More than half a billion Chinese own smartphones. But their favorite handsets barely register any brand recognition outside of China. Especially in the US, where most users are not familiar with the myriad of Chinese smartphone brands.
What does that mean?
The trouble with these phones is that in the US they won’t be able to act as anything more than a portable gaming device or music player. You see, US and China use different 4G bands, meaning that most of these smartphones will be limited to 3G speeds.
What’s more, a lot of affordable smartphone coming out of China are fueled by MediaTek processors. In case you’ve never heard the name, MediaTek is a Taiwan-based company and one of the largest SoC manufacturers in the world.
But most of MediaTek’s processor doesn’t offer full support for US bands. So if you’re really sure you want to order an imported phone, it’s highly recommended you thoroughly check for network compatibility. Websites like FrequencyCheck can help you do that.
Enabling 4G LTE support is not as simple as pushing a simple software update. It requires clearing certification by the Federal Communications Commission and a lot of effort that not many Chinese phone makers are willing to undertake. Although some brands have taken a few steps in this direction.
The 4G problem will not go away so easily
Look at Xiaomi, whose Mi Mix 2 phablet supports all US bands. Interestingly, Xiaomi is yet to make an official debut on the US market, but the company has been building its resources in order to do so for years. Nevertheless, customers can buy phones like the Mi Mix 2 from third-party resellers like Oppomart.
But the majority of Chinese companies might not really have the motivation to go through the whole process of making 4G available for North American customers who buy their phones.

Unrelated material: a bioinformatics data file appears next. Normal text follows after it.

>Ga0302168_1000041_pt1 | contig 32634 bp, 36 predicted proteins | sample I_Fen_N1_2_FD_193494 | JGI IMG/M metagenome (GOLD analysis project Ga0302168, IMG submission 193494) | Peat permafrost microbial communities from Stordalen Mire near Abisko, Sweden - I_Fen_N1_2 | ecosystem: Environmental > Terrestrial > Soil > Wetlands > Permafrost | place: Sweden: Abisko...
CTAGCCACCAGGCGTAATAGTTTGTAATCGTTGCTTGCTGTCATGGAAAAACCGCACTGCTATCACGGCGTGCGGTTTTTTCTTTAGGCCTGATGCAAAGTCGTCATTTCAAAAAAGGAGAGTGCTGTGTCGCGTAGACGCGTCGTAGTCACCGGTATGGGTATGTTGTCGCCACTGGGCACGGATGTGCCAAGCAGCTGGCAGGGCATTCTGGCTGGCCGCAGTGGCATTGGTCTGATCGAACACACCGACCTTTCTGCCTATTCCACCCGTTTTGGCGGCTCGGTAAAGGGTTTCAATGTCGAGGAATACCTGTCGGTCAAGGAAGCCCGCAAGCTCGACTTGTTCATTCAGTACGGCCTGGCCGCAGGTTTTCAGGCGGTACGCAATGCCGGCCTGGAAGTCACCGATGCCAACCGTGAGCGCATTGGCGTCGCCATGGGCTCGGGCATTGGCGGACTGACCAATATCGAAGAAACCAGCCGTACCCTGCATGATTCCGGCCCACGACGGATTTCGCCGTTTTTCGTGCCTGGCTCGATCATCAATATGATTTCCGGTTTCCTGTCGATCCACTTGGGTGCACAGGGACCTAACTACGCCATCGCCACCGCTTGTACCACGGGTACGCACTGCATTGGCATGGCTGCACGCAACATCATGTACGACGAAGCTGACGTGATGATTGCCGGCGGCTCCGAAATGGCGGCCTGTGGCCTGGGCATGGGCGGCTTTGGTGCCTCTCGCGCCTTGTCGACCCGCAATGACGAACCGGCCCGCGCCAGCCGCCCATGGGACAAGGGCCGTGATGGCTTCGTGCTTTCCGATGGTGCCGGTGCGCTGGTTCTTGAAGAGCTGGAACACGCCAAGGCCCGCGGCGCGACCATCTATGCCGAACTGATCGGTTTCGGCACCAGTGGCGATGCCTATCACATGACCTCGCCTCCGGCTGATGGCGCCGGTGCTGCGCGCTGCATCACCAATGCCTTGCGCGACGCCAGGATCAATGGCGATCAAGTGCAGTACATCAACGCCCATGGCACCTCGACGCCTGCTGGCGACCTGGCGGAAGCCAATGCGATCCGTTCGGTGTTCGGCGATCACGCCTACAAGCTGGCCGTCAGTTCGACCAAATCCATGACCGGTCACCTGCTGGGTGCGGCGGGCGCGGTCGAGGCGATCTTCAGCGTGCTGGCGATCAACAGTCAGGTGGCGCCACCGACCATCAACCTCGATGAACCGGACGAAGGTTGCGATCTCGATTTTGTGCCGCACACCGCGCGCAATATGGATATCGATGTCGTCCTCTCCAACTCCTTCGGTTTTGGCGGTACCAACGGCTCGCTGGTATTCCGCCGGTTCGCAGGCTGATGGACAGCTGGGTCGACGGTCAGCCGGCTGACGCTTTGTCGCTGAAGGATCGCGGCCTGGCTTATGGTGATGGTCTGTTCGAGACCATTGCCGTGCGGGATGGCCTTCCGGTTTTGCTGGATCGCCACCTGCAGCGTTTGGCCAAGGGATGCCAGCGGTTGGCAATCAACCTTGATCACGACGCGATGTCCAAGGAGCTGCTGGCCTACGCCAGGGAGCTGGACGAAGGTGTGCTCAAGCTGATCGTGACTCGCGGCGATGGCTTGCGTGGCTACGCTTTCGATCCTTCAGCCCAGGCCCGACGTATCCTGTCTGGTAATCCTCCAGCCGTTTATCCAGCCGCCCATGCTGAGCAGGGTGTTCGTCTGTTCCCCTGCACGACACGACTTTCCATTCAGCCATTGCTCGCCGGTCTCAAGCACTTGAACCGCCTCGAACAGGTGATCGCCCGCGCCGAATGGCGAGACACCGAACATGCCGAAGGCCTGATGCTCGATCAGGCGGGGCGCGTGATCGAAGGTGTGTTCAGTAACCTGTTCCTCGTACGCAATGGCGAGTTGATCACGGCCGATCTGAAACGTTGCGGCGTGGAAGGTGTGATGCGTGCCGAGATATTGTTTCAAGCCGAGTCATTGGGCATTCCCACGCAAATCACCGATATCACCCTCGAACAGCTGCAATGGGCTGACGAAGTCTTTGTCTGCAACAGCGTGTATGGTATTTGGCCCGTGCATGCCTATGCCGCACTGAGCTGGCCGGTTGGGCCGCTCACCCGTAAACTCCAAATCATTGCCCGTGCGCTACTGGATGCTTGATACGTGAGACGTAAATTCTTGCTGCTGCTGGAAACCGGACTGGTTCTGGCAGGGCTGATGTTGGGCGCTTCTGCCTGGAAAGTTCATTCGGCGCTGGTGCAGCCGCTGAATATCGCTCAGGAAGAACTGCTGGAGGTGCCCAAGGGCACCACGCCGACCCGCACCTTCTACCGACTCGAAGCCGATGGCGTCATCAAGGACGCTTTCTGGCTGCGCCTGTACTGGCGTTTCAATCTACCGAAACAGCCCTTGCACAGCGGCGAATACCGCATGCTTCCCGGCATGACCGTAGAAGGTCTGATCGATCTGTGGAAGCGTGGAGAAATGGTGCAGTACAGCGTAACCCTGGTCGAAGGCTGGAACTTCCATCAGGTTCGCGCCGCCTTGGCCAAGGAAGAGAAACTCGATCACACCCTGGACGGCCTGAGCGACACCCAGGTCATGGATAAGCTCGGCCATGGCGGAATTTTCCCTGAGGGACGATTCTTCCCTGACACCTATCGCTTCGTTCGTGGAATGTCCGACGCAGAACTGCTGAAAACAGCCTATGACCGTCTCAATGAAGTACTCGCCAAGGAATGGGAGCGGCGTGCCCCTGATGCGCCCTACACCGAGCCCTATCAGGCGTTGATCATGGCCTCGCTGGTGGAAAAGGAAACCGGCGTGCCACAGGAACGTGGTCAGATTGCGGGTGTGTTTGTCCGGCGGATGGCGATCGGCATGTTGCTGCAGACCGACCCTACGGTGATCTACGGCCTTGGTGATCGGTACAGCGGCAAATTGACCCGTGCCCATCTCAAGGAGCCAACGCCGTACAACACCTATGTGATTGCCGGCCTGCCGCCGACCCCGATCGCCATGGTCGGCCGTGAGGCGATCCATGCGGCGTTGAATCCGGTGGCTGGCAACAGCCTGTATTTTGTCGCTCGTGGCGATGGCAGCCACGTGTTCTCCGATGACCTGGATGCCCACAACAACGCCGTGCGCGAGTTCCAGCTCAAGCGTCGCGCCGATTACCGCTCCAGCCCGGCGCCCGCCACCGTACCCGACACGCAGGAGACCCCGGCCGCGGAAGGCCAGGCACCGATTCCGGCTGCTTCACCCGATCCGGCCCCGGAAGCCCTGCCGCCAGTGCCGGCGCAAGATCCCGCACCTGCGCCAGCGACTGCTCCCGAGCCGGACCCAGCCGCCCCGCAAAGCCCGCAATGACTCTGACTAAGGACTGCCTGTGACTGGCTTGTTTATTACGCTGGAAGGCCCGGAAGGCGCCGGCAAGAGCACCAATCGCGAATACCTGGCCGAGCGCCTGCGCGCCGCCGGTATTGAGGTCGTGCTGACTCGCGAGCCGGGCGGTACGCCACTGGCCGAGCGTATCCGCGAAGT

The US has been a tough place for Chinese firms of late. A deal for Huawei to sell its Mate 10 Pro smartphone via the country largest carriers, Verizon and AT&T recently fell through. Soon after, more than six top US intelligence chiefs told the Senate Intelligence Committee that they would not advise Americans to use products or services from Chinese companies like Huawei.
But truth be told, the majority of Chinese companies are doing pretty great without the US. Despite the US fail, Huawei is still one of the largest smartphone markers on the planet; by some estimates, it’s ahead of Apple and breathing down Samsung’s neck in total volume. It’s quite impressive that the company managed to do so without much of a presence in the US.
So many Chinese phone makers simply choose to focus on markets into which they have an easier entry.
But this doesn’t mean Chinese brands will stay clear of the US for good. Not at all. Chinese companies will keep trying to penetrate the US. And eventually, some will succeed. Especially as MediaTek starts rolling out new chipsets that offer full support for US bands.
Being competitive in terms of price is what Chinese companies excel at. But in recent years they’ve also picked up the pace when it comes to innovation and design. Which is why more and more customers including US ones are starting to pay attention to phones coming out China.